Ferri had destroyed lab equipment that could help the Axis and gone into hiding in the mountains with a crate of scientific documents. He raised a resistance circuit carrying out guerilla operations to thwart the Axis and enable Allied air drops. Berg and Ferri connected and began parsing and translating the scientific documents.
With special permission from Roosevelt, Ferri entered the US with a suitcase and the crate of documents and was escorted to the nation’s leading aeronautics research center, in Langley, Virginia.
As Manhattan Project scientists raced to develop the atomic bombs that America would drop on Hiroshima and Nagasaki in 1945, its leaders remained concerned with where Hitler stood with any similar efforts.
If the Axis powers were making progress, it would likely involve German nuclear physicist Werner Heisenberg, a Nobel Prize winner who remained in Germany during the war.
In December 1944, Berg was sent to neutral Switzerland for a conference at the University of Zurich with a pistol, a cyanide tablet, and a false identity as a Swiss physics student. His mission was to attend an intimate lecture that Heisenberg was giving at the conference.
If Heisenberg mentioned working on a nuclear bomb, Berg was to stand up and shoot Heisenberg point blank, with the understanding that this would also mean being killed himself.
Between the German language and the deeply technical physics terminology, Berg left the lecture unsure of what Heisenberg knew. He ended up complimenting Heisenberg on his talk and later insisting on escorting him to his hotel.
In the resulting report, which was read by Roosevelt, Berg determined that Heisenberg had low confidence in the German effort and that Hitler was at least two years behind the Manhattan Project.
Berg died in Belleville, New Jersey, in 1972 at the age of 70, after a fall at his home.
In 2018, House Speaker Paul Ryan and Minority Leader Nancy Pelosi awarded a Congressional Gold Medal to OSS personnel. The presentation of Congress’s highest civilian honor marked the first collective recognition of the OSS, which President Harry Truman disbanded in 1945.
Truman formed the CIA in 1947 from the old OSS headquarters. While Donovan was not employed by America’s post-war intelligence organization, many of his “Glorious Amateurs” were, and four would go on to hold the agency’s top post.
A bronze statue of Donovan — and an OSS book of honor naming the 116 OSS members who were killed during World War II — are on display in the lobby of the CIA’s current headquarters in Langley.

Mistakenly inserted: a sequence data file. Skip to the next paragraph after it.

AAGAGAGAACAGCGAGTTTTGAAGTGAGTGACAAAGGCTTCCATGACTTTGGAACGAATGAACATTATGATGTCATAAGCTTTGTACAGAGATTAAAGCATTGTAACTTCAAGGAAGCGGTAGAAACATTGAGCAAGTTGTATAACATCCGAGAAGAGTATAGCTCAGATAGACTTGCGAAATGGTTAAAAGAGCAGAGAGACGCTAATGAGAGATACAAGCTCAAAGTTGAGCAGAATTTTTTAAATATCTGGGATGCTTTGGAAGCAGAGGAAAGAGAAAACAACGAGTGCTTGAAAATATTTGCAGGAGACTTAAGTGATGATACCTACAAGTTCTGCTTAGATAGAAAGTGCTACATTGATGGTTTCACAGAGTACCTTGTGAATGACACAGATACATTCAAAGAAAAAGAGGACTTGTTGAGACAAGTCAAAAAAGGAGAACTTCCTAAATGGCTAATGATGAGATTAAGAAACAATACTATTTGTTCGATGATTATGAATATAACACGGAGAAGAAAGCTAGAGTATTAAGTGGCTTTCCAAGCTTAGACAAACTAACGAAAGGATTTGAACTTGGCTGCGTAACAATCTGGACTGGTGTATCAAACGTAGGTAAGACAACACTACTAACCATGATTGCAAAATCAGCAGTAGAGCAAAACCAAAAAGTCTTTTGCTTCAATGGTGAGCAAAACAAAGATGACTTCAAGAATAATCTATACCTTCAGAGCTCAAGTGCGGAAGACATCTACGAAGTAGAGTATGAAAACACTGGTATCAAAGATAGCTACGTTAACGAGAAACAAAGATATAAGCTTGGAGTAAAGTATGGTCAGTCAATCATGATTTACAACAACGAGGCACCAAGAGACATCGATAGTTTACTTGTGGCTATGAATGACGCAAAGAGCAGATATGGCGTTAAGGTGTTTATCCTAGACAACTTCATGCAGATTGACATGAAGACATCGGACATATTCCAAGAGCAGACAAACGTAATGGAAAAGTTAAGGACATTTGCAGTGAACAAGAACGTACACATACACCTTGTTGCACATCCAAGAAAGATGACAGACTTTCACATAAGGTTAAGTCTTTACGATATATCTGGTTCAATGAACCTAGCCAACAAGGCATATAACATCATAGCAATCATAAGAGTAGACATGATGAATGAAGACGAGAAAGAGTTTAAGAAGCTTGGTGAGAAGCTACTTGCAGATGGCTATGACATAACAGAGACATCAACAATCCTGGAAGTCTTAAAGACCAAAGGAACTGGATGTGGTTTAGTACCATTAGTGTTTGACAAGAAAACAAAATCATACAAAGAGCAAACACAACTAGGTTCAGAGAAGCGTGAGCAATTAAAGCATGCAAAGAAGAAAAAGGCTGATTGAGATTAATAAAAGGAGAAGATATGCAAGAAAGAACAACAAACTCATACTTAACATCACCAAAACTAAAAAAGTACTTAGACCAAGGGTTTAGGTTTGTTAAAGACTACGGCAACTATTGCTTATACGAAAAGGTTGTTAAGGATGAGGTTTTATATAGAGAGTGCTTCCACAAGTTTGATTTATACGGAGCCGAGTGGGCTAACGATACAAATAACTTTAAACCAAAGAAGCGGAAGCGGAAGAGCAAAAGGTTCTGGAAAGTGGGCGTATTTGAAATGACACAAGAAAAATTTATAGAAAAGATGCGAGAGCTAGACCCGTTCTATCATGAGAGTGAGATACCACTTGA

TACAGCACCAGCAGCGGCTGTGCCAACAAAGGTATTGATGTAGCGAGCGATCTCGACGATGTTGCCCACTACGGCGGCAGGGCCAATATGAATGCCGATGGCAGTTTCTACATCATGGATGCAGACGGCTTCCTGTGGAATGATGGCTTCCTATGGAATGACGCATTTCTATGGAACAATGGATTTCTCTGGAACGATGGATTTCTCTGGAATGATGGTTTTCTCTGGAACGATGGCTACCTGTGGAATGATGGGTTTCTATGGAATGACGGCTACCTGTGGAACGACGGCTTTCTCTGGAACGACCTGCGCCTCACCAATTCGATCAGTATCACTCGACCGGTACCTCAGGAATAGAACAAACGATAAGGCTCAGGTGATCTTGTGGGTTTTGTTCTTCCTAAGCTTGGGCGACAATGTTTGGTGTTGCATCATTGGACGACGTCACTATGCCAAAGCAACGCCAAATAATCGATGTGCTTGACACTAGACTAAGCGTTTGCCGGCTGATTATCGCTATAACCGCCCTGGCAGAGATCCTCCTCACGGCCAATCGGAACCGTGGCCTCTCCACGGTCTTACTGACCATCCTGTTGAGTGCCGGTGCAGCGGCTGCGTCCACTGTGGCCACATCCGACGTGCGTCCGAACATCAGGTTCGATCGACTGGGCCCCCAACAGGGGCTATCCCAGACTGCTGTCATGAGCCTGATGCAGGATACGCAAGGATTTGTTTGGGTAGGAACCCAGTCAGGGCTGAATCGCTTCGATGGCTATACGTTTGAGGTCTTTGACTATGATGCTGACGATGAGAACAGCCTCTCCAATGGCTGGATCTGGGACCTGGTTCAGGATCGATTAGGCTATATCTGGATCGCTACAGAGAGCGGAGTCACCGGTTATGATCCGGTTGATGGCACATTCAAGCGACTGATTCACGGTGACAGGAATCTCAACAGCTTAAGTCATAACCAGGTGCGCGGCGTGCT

Berg declined the Medal of Freedom in 1946. He never married or had children. He led a nomadic existence, traveling and, in his later years, living with his sister, Ethel, in New Jersey.
Ethel Berg accepted his Medal of Honor after his death and donated it to the National Baseball Hall of Fame in Cooperstown New York, where it is on display, along with his catcher’s mitt and passport.
Ethel took Berg’s ashes to Israel, but to this day, no one knows where his remains are buried.
This article originally appeared on Business Insider. Follow @BusinessInsider on Twitter.
Wars are violent, brutal, and bloody. The Crusades were no exception, just one more in a long line of useless, stupid wars that people now romanticize for some reason.
The lasting legacy of the Crusades is used to support international terrorism against the West, to explain the relationship between the Christian and Muslim worlds in poorly-researched history papers, and is used as a meme on the internet by people who are “proud to be an infidel.”
With the Crusades, there was no good guy or bad guy. The truth is that European power was on the rise at the end of the first millennium. Christendom was finally able to respond to the Islamic wars of expansion that rose from the founding and spread of Islam in the Middle East.
But even with all that money and power, the Christian kings of Europe were still stupid, inbred products of the Middle Ages. The Islamic powers in the Middle East were struggling against each other for regional dominance.
The two were bound to butt heads.
Muslim armies and Christian armies could be equally brutal. I mean it when I say there is no good guy or bad guy. Between one and three million people died in the Crusades – one percent of the world’s population at the time. It doesn’t matter who started it, after nine crusades (only the first and sixth being anything close to a “success”), these wars were ridiculously destructive, even for medieval combat.
Eventually, the Crusaders were expelled from the Holy Land. And when you really read the history, it makes you wonder how they were able to stay so long.